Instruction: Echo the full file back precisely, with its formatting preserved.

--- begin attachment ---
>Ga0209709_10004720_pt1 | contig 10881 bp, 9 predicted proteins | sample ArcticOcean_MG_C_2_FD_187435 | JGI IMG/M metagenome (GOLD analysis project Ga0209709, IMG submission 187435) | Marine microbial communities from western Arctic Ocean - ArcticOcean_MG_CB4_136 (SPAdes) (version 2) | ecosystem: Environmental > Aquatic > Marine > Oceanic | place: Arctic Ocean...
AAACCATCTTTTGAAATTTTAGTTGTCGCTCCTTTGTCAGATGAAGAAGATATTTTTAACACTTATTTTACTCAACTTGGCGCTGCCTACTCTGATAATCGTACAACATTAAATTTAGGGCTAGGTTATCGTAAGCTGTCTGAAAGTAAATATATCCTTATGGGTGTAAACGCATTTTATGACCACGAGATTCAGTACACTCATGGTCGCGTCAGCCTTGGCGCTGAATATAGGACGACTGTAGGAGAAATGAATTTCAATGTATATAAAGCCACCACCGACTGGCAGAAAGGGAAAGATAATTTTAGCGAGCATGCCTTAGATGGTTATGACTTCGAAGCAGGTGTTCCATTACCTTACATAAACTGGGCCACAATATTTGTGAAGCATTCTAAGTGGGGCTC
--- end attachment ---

>Ga0209709_10004720_pt1 | contig 10881 bp, 9 predicted proteins | sample ArcticOcean_MG_C_2_FD_187435 | JGI IMG/M metagenome (GOLD analysis project Ga0209709, IMG submission 187435) | Marine microbial communities from western Arctic Ocean - ArcticOcean_MG_CB4_136 (SPAdes) (version 2) | ecosystem: Environmental > Aquatic > Marine > Oceanic | place: Arctic Ocean...
AAACCATCTTTTGAAATTTTAGTTGTCGCTCCTTTGTCAGATGAAGAAGATATTTTTAACACTTATTTTACTCAACTTGGCGCTGCCTACTCTGATAATCGTACAACATTAAATTTAGGGCTAGGTTATCGTAAGCTGTCTGAAAGTAAATATATCCTTATGGGTGTAAACGCATTTTATGACCACGAGATTCAGTACACTCATGGTCGCGTCAGCCTTGGCGCTGAATATAGGACGACTGTAGGAGAAATGAATTTCAATGTATATAAAGCCACCACCGACTGGCAGAAAGGGAAAGATAATTTTAGCGAGCATGCCTTAGATGGTTATGACTTCGAAGCAGGTGTTCCATTACCTTACATAAACTGGGCCACAATATTTGTGAAGCATTCTAAGTGGGGCTC